Vivendi's musical ventures in France have received a much-needed boost with the latest recording by Johnny Hallyday.
Born in Belgium but quintessentially French
And although his career has lasted 45 years, the wrinkly rocker is not simply peddling nostalgia for a dwindling audience - his latest double CD of new songs registered the biggest first-week sales for any record in French history.
A La Vie A La Mort (To Life To Death) notched up sales of 800,000 in four days and has since reached 1.5 million copies.
The news will be welcomed by the debt-laden French media giant Vivendi - it owns Universal Music which releases Mr Hallyday's records on the Mercury label.
The singer's success has confounded critics who derided his initial imitation of US rock singers such as Elvis Presley and Eddie Cochran.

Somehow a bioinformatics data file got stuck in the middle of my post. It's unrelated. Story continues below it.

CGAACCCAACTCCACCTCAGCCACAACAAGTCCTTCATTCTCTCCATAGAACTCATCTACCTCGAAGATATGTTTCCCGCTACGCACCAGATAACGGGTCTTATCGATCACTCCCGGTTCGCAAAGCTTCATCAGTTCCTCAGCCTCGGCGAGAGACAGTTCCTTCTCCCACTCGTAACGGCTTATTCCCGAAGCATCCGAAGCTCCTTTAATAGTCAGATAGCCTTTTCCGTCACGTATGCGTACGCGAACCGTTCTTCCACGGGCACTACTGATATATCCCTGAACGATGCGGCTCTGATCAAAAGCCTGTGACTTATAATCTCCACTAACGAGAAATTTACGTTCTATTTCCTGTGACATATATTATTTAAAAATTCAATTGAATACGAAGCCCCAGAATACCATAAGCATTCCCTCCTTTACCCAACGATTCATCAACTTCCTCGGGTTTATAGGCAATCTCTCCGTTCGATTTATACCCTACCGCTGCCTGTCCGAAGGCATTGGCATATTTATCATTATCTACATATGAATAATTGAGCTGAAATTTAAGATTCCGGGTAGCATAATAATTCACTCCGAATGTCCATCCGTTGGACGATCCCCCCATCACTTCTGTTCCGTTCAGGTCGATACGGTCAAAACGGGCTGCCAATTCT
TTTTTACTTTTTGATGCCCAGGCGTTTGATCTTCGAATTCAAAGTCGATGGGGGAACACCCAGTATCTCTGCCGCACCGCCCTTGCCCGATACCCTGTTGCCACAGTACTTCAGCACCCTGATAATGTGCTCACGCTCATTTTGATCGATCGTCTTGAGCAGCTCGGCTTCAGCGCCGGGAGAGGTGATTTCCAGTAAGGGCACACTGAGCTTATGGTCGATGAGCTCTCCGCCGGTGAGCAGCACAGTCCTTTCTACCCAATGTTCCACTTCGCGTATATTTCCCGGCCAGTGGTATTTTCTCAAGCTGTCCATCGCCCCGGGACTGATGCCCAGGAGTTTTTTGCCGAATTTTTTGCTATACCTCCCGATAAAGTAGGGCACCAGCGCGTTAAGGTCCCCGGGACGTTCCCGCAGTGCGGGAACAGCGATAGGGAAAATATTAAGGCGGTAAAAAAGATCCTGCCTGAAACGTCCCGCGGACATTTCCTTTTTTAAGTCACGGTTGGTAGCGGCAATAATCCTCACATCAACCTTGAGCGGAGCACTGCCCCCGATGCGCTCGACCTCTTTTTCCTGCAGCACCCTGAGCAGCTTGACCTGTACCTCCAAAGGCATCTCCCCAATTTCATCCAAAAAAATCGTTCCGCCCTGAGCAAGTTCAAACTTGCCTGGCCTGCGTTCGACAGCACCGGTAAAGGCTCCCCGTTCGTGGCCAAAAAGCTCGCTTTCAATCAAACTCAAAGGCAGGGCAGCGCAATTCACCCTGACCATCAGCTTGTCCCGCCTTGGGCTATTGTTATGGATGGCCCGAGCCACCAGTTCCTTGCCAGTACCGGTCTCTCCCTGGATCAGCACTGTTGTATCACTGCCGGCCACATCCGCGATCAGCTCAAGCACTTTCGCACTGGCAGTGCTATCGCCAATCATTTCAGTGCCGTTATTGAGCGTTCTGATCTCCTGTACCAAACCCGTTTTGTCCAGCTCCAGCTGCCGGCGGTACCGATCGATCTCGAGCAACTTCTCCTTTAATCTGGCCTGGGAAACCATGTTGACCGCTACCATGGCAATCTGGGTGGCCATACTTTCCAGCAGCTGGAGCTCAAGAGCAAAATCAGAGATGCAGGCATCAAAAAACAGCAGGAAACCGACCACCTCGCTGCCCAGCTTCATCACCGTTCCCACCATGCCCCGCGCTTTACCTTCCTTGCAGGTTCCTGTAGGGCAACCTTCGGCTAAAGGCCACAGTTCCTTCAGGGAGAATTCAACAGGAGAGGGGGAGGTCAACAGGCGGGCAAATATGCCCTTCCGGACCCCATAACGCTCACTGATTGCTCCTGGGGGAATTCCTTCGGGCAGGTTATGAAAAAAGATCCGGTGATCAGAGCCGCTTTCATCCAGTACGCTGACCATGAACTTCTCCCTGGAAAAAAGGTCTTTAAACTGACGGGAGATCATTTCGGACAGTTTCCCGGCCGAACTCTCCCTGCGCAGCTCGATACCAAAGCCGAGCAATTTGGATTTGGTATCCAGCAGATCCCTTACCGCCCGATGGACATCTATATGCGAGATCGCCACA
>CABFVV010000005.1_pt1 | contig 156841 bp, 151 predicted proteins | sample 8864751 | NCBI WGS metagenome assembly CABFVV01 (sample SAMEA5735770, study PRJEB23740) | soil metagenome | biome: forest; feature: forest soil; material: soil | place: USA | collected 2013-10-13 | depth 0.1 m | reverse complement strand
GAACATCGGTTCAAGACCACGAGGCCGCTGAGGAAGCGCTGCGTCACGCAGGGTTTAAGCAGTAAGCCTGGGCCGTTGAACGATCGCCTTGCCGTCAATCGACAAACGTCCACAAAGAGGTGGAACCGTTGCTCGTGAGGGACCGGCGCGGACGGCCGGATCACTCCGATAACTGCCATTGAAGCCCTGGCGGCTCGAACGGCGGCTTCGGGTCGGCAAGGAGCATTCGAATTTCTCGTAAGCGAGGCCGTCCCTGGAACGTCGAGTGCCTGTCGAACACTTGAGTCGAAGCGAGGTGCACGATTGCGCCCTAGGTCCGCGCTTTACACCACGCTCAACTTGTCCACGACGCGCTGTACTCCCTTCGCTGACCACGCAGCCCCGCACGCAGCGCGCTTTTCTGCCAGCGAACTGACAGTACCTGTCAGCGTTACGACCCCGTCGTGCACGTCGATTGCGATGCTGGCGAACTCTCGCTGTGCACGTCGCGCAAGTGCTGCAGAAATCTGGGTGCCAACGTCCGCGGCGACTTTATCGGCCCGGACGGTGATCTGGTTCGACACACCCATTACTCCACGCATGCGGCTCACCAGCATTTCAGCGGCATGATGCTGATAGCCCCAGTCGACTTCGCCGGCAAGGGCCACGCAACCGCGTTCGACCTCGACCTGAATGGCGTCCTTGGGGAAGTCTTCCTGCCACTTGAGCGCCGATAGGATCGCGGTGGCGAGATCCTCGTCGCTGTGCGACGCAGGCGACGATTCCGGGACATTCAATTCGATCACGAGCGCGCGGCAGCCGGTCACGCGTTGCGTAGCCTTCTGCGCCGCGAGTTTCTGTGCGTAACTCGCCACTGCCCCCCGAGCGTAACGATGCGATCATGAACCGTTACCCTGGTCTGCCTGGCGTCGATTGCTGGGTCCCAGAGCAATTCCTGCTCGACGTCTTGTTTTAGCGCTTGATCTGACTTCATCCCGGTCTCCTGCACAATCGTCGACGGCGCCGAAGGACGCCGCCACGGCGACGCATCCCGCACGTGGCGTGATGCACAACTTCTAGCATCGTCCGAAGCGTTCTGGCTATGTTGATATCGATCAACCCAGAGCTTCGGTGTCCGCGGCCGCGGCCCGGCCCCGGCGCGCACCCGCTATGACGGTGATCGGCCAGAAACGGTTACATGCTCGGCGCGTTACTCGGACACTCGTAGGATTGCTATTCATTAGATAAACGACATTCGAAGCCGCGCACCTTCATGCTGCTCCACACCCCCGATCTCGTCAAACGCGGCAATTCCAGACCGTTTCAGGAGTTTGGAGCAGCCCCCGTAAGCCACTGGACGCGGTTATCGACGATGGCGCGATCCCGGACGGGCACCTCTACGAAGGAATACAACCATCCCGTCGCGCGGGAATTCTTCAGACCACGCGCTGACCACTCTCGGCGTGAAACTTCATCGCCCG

But in France his prestige has remained intact and other singers refer to him as Le Patron (the boss).
He has maintained a vigorous schedule of recording and live appearances - reinventing himself with each new release to appeal to a new generation of record-buying public.
The consumate entertainer has recorded 53 albums and over 1,000 songs - selling a total of 80 million units.
His healthy record sales compare favourably with other artists of his generation - established stars such as Elton John and Eric Clapton are currently struggling to sell half-a-million.
The 59-year-old with a penchant for black leather may have become an institution like Charles de Gaulle and Asterix, but record company bosses would love to have more singers like him on their books.